Here is a selection of tips I’ve collected over the years to get rid of really, really nasty smells.
Things like the fridge dying while you’re away for a number of weeks and you come back to rancid food that was sitting inside it the whole time.
Or the camper trailer had a long forgotten package of hamburger left in it during the off season and was only discovered months later when you were packing for a trip.
Oh yes. That rank, that foul.
How To Get Started
The first thing to do is thoroughly wash the area or appliance inside and out. Use the strongest cleaner possible without damaging the surface. Take out whatever can be removed and scrub it all piece by piece.
If the smell is so bad you’re gagging (and you probably will be), wear a mask and have plenty of fresh air breaks. No mask? I keep a couple dollar store scarves stashed in my closet for weird jobs just like this. You never know when you need to wrap up!
Once the cleaning is finished, the odor probably is still quite strong. Try one of the following procedures. If it doesn’t work, try a different technique until the stank has disappeared. Process will surely last several days.
How To Get Rid Of The Foul Odor
- Fill an empty ice cream pail half full with regular bbq charcoal briquettes and cover completely with vinegar.
- Close the lid and leave sit for about 10 minutes for the vinegar to soak into each briquette.
- After 10 minutes arrange briquettes on a foil baking tray or even in another bucket.
- Set in the space that stinks.
If the troubled location is a large room, position a few buckets around the room. Shut tight by closing the doors and windows and leave alone for at least 24 hours, longer may be needed depending on the size of the space.
If the stink still lingers, repeat the process.
- Generously sprinkle fresh coffee grounds on a baking sheet and place in the refrigerator.
- If it’s a larger area, arrange a few trays throughout.
- Also take a bunch of crumpled sheets of newspapers and stuff into a pail. Douse the paper in vinegar and put the pail into the space you’re trying to “de-stink”.
- Seal the refrigerator or room for about a week.
Method #3 – For the Desperate
Be Smart! Caution required.
- Fill a foil pie tin with coffee grounds. Sprinkle a small amount of bbq lighter fluid over them.
- Set this on fire, wait for the lighter fluid to burn off and the coffee starts burning.
- Now quickly smother it, make sure the fire is out completely–but the grounds are still smoldering.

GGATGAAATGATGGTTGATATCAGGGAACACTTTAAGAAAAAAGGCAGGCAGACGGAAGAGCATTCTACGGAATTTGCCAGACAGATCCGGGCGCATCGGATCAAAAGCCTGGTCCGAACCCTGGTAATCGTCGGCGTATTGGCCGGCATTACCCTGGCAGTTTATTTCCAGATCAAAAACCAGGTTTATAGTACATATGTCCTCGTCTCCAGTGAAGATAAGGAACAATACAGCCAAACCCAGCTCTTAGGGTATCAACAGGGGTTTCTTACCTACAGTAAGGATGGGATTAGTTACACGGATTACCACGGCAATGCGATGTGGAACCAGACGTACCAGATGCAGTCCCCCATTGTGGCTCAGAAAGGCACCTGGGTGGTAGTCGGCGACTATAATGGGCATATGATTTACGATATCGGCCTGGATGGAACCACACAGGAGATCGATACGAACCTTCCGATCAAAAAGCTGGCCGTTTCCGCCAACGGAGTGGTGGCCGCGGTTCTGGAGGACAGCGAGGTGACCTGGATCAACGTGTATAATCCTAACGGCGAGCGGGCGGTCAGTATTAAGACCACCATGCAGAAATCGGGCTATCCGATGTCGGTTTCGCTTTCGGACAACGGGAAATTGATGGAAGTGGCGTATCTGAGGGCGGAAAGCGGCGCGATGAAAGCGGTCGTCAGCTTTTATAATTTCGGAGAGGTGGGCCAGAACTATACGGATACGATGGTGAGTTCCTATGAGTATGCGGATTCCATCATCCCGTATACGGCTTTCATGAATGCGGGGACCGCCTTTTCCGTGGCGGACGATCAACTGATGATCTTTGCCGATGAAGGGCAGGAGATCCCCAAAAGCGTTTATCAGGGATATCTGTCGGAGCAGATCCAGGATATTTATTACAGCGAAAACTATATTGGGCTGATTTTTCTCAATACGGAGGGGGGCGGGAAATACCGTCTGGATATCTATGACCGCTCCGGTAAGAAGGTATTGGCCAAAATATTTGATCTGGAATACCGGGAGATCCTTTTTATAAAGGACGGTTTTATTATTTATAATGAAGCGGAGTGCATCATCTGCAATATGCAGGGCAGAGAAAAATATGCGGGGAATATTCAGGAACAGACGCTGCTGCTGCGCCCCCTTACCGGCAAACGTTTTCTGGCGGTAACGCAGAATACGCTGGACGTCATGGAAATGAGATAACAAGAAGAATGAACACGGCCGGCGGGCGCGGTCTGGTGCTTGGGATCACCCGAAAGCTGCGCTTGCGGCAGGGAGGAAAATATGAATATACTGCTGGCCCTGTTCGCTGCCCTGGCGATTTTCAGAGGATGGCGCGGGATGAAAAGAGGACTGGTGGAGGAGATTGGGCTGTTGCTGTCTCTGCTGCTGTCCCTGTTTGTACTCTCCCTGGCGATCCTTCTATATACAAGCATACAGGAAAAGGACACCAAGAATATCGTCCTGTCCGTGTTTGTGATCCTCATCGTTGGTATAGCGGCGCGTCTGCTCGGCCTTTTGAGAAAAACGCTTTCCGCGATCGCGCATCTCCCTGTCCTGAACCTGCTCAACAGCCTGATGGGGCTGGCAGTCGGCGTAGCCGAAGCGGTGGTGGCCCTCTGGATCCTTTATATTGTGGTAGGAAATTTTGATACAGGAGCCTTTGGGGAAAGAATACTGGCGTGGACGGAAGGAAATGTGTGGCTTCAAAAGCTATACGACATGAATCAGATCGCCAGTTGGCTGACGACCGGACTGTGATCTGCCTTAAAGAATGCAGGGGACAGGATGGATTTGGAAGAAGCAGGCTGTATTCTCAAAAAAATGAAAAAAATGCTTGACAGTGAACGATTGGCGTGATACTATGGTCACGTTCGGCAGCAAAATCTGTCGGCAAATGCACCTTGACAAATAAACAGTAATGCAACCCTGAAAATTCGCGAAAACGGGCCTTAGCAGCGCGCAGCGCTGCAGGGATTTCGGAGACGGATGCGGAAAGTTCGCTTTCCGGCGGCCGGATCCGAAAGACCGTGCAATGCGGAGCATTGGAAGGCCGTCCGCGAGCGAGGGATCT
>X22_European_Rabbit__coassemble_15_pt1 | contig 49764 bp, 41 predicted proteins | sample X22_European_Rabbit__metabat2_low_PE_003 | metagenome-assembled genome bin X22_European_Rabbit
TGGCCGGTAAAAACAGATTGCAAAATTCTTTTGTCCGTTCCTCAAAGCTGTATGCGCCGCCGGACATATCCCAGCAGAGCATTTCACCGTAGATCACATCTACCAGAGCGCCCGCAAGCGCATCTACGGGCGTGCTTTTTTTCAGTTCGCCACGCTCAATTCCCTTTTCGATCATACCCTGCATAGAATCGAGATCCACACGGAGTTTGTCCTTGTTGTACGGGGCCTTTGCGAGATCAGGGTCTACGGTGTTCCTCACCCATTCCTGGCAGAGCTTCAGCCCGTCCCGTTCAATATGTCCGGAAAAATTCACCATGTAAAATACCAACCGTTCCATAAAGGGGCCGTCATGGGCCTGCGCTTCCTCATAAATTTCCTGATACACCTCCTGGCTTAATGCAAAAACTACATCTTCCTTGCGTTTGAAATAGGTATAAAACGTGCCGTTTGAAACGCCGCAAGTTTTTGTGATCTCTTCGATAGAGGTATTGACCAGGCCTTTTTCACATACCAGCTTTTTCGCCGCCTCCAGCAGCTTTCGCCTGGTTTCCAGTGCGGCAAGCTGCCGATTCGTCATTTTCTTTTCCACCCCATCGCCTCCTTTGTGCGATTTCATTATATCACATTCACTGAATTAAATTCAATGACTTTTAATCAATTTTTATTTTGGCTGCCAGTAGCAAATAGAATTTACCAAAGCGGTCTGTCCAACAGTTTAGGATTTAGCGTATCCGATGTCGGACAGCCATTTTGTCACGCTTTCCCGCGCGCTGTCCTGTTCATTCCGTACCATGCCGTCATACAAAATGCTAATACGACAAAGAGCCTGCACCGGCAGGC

- Immediately place the pie plate containing the smoking bits in the fridge and close the door.
- Do not leave unattended for several hours until you are 100% positive there is no chance for flames to ignite again.
Keep sealed for several days, then rinse inside with vinegar and water to remove the smoke residue.
Quick Note: The hamburger/camper trailer thing mentioned above? That’s a true story. Eyes watering, gagging, foulness like you wouldn’t believe. Check campers and trailers thoroughly before locking up for any length of time ;).
I find throwing baking soda around and letting it sit for a while works wonders too! It doesn’t hurt to have baking soda in addition to the vinegar.
The fire method sparks my curiosity…I might try that next time.
My husband was going to bake a salmon in our oven, but first it had to defrost. So in a pan it sat for 5 days, before I opened the oven door to cook that nights dinner (Didn’t smell a thing because we have an excellent oven that is air tight). Needless to say, we ate out that night. So that night I made a box of ginger bread. I didn’t add the eggs, but added the oil and extra cinnamon, cloves, allspice, and vanilla. Cooked at very low temp for 4 or 5 hours. No trace of the salmon was left. DO NOT EAT THE GINGER BREAD! Throw it out.
What I’ve done is mix Ammonia with HOT soapy water in a container appropriately sized for the area needed to deodorize.
Mix the Ammonia with the HOT soapy water and place in the area you want cleaned. Start smaller and work toward the larger areas. Let the strong ammonia and soap fumigate the area for as long as you can get away with. If needed, replace the mixture when needed. I’ve had real good luck with this in ridding items of odors. For example… I bought an old antique chair that smelled of mildew and just disgusting. I placed it in a closet and placed the mixture on the floor underneath the taller chair…then close the door.
In a day, it had no odor remaining. Good luck.
Do you think this would work for a large canvas camper awning/annex. (it really smells old and musty)I do have an outside shed where i could do this but there are lots of other things in there too,gardening equipment,tools ,all sorts that usually get banished to the shed,Any advice please.
My elderly mother lives with us and one day she forgot about the egg she was boiling. I lifted the lid on the saucepan and the burnt egg exploded all over the walls, ceiling, oven, ect.. I tried to get it all, but 2 days later it smelled so rancid. I scrubbed everything with vinegar, then bleach, and several other solutions. Nothing worked until I took a tip from a crime scene cleanup employee-I know, kind of freaky-. He said to fill up a glass with Listerine and leave it overnight. Wow, it totally worked.You can use that tip for any nasty, lingering smell.
I like the BBQ Coal technique since we seem to always have an abundance of this when we go camping in Florida because it is nice enough to have a fire year round.